As a finale we were introduced to Ficus pygmaea from the Okavango swamps and to the collection of Indian species near the herbarium.  Ficus benghalensis, the Banyan Tree, already layering and Ficus religiosa, elastica and benjamina, all large and beautiful trees, and all grown from pot plants!

Thank you Tom, once again, for a most memorable walk.

P.S.  Careful readers will no doubt have noticed that one important name change has not been mentioned.  This is a painful one and calls for poetry (sic!)


Methinks the wandering winds do BUR

Indignant voices on the UR

“He hasn’t mentioned Ficus SUR”

Chor.  Ad Utrechtem gloriam!

Ci weh! It really is too hard to BUR

To think that our renowned capensis

Becomes an Arab’s has-been-ensis!

Chor.  Ad Utrechtem gloriam!


Thank you Brian for recalling and recapping a fascinating afternoon.



Thirty of us met to explore the “Patch of Bush on the Airport Road”, and although a few of us had done so previously I am quite sure that no one expected that after a couple of hours we would have ticked off 55 species on our Field Cards.  It is surprising and most satisfactory what little attention the woodcutters have paid to this area; perhaps because it is too valuable as a spot in which to hide and change the appearance of stolen vehicles and other goods that it is being protected in real terms, albeit by the wrong people.  It also appeared to be relatively unaffected by fire; perhaps because of the comparatively sparse grass cover over most of the area which also meant that the number of grass seeds, always a problem at this time of the year, was reduced.  Although I believe that there were some who will doubt the truth of that statement.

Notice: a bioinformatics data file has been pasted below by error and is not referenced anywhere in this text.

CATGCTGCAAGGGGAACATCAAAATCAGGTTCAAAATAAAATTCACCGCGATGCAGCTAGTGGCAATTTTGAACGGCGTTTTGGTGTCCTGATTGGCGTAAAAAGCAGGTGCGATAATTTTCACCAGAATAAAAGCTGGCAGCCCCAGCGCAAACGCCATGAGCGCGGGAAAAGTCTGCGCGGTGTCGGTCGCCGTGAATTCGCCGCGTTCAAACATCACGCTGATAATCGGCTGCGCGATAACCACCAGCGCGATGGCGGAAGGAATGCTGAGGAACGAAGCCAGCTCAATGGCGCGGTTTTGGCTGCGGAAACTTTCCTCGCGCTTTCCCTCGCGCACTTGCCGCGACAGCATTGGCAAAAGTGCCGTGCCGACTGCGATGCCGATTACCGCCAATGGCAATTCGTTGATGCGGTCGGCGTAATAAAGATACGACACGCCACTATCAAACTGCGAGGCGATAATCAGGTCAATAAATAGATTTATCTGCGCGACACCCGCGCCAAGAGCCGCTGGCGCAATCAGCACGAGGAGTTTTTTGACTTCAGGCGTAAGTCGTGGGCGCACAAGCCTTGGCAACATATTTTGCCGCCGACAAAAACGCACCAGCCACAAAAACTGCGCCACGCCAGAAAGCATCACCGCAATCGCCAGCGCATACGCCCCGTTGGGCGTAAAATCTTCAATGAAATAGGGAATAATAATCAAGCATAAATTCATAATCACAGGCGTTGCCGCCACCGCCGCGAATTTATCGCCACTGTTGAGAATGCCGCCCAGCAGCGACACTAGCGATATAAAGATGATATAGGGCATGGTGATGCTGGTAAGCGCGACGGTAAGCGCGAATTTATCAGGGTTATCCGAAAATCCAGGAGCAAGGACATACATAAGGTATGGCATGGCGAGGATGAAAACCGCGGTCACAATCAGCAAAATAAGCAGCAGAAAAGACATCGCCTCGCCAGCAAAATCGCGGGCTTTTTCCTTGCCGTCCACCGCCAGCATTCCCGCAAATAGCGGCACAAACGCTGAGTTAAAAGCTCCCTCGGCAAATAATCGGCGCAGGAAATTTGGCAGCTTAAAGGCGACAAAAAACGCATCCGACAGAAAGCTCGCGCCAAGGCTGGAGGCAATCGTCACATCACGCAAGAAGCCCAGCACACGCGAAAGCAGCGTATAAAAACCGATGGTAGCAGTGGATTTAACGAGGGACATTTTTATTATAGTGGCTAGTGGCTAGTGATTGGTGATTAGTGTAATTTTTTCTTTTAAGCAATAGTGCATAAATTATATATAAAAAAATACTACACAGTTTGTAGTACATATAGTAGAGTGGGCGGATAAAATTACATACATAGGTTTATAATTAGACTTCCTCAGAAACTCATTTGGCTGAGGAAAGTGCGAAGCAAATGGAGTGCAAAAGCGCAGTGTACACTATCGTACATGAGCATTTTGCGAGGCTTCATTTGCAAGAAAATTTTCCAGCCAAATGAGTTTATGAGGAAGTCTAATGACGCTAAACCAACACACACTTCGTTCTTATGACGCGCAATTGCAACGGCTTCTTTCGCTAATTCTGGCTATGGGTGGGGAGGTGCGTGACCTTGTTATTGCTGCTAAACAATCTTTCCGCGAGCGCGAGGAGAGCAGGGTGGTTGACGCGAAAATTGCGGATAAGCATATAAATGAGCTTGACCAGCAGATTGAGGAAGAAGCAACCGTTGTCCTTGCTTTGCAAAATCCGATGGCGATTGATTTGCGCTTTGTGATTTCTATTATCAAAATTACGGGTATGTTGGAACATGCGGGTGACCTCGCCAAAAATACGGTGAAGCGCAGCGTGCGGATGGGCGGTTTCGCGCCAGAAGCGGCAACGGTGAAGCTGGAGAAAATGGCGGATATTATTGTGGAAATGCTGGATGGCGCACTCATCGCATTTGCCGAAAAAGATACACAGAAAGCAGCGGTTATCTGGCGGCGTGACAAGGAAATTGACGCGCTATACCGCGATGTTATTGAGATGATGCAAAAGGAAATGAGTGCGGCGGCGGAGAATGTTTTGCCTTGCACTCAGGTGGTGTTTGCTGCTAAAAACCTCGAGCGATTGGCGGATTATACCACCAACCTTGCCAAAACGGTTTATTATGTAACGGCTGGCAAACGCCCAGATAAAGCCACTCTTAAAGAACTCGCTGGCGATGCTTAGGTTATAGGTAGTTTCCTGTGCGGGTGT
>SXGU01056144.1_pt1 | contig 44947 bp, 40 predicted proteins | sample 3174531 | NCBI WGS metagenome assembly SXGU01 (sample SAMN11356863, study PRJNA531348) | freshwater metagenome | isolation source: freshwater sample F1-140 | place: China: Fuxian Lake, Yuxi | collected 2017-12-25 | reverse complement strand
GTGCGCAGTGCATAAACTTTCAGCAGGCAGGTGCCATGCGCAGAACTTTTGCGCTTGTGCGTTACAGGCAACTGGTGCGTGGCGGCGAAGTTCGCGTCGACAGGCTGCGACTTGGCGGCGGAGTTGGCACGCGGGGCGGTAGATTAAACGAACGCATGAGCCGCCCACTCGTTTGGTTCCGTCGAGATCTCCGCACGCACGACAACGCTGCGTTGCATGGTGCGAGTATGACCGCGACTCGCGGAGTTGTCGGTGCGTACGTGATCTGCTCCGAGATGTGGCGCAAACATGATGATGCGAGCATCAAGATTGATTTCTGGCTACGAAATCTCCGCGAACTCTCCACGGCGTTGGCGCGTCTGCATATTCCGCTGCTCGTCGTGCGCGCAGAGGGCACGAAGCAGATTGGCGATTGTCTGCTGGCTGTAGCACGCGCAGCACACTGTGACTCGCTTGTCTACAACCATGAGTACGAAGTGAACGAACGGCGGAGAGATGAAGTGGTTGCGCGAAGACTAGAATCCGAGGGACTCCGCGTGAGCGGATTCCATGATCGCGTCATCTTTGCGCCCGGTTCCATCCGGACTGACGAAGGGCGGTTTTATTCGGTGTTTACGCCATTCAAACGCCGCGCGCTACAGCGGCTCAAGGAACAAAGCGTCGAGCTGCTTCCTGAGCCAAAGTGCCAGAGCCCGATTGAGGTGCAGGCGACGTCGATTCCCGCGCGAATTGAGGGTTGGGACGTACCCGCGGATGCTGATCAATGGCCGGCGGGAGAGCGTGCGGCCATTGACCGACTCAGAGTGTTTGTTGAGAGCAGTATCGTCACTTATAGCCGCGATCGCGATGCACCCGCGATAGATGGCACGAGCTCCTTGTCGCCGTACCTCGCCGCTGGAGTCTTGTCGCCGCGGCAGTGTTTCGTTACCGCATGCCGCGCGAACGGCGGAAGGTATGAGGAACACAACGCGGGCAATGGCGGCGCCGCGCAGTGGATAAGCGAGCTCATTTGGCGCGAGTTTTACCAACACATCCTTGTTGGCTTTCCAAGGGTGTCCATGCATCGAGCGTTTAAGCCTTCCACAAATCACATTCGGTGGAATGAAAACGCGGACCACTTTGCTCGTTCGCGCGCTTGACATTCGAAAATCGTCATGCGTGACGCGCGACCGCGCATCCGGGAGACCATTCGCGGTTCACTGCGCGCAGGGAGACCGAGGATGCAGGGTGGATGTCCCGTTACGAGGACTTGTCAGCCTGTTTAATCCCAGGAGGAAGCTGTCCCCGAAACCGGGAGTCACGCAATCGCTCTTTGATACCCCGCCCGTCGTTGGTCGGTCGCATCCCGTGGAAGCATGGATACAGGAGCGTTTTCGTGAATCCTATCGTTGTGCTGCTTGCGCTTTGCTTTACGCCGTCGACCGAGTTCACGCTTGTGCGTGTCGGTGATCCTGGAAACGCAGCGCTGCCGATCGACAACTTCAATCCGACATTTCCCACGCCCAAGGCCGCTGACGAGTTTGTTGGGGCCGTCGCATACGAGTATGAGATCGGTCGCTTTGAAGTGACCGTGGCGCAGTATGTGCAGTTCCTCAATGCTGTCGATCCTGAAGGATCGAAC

As the trees were mainly those we would expect to see in and around Salisbury we split into 5 groups and went our different ways to see how many of the species each group could identify.  Before we started off we discussed some useful features to aid identification.  There was the opportunity to look at the differences between the 3 Ochna species, which occur in this area, here all within a comparatively short distance of each other.  The distinguishing feature of Ochna puberula, Granite Ochna, seems to be the presence of lenticels or corky spots on the branchlets.  I don’t believe that I saw any lenticels and the fact that both O. puberula and the Brick-red Ochna O. schweinfurthiana have branchlets with shallowly fissured bark was misleading; much more satisfactory distinguishing features are the appearance of the leaves.  O. puberula has the smallest leaf with a very short leaf stalk or petiole and a margin which is densely and finely toothed; O. schweinfurthiana has the largest leaf and the margin is bluntly toothed to almost scalloped while O. pulchra, the Peeling Bark Ochna, has in-between size leaves with an in between size petiole and a margin which is entire to slightly toothed.  One I looked at appeared to have entire margins and it was only when I ran my finger against the teeth from the apex towards the base that I realized it was toothed at all.  Of course the feature of O. pulchra is its beautiful stems with the silky dove-grey bark peeling to reveal the lovely smooth mottled creamy-yellow under bark.  This is visible in quite small specimens and no doubt has given rise to the specific name pulchra, meaning beautiful.